Let us know if you can make it on 13 November or if you would like to join one of the working groups. 


Oct 03

So you want to be an artist? PWB presents at the Art Licks Weekend

Join us at Pangaea Sculptors’ Centre’s Artistic Skillshare ‘How did you do that?’ this weekend.

Here’s the full schedule of four days of great events - Skillshare details below.

PWB will presenting on Sunday, 6th October 2-4.

What are your hopes and fears, dreams and desires for the future? How does working creatively fit in with these?  This is a chance to share thoughts about working in the creative sector, how work is organised, what barriers might there be and how things might be done differently. Learn about working conditions while building solidarity with your peers. Join the Precarious Workers Brigade for a workshop targeted at those thinking about a career in the arts, age range 16+.

Pangaea Sculptors’ Centre is heading to Peckham and invites you to the 4th event in the ON YOUR MARKS season.

Through a combination of seminars, workshops and other hands-on activities, this program will explore subjects like: working conditions in the arts; realising ambitious projects; easy and effective ways to photograph your sculpture and other art forms; advice on personal/artist statements; and building your own website. Whether you’re thinking about a career in the arts but are unsure what it takes to be an artist or you’ve been practicing for a while and want to improve your art-world survival skills, this weekend of events has something for you.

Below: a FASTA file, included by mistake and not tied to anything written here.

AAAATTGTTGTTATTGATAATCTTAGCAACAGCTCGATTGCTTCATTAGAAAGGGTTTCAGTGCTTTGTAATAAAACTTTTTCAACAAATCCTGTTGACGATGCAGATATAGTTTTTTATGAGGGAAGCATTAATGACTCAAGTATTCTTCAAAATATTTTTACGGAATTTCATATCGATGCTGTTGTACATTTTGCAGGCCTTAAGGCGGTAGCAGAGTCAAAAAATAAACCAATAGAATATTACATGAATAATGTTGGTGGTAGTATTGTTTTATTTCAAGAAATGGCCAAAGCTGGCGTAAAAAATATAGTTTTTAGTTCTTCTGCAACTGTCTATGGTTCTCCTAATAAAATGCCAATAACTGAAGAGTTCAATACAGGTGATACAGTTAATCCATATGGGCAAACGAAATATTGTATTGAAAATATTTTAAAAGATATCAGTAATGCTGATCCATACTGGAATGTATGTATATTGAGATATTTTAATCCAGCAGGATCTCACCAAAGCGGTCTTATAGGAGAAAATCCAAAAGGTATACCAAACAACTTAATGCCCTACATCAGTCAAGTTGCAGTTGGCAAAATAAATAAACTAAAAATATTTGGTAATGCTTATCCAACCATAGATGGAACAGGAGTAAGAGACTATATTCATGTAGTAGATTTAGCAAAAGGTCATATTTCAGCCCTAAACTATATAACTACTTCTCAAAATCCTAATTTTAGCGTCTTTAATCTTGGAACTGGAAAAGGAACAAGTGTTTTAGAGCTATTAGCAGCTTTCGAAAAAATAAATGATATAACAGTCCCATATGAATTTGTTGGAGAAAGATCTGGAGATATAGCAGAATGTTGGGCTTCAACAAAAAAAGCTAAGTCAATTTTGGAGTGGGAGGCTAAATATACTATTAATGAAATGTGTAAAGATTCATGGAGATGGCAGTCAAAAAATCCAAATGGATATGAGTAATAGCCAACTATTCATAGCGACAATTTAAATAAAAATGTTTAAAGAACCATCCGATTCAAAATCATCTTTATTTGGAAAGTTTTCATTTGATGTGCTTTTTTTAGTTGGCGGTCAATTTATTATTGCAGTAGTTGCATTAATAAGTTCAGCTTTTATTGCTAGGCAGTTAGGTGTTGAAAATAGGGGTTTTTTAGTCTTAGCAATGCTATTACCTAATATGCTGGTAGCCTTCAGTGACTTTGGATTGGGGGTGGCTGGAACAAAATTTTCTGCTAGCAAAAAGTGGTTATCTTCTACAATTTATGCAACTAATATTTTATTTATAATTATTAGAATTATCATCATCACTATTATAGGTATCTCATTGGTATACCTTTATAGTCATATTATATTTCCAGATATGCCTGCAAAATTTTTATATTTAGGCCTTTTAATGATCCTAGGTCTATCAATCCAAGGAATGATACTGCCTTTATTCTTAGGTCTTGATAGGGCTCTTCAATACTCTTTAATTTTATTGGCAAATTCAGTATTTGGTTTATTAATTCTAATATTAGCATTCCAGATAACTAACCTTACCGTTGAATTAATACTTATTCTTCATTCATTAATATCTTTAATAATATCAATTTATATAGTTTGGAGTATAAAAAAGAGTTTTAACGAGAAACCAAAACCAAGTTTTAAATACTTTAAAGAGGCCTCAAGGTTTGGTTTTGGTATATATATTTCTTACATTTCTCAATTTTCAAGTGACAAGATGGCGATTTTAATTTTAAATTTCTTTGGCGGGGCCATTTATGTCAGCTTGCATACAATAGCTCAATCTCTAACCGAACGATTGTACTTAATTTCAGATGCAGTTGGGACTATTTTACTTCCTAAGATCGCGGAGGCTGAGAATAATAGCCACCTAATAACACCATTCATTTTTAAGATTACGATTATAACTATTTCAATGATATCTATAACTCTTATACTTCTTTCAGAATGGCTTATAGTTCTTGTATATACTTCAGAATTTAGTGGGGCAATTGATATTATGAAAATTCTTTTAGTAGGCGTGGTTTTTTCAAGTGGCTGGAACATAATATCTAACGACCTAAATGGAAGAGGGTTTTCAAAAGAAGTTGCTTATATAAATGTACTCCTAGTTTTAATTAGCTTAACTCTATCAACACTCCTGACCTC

The skillshare also features ‘The Sculpture Playhouse,’ a family-friendly activity where ‘the young at art’ can play and create. Age range 5 –10.

All events are FREE but for some sessions sign-up in advance is encouraged as spaces are limited.
For further details on these events and more, see the events pages and full Events Schedule on our website.

CLF will be running the basement café throughout the weekend, so take a break from touring the Artlicks Weekend and pop in for a tea or coffee.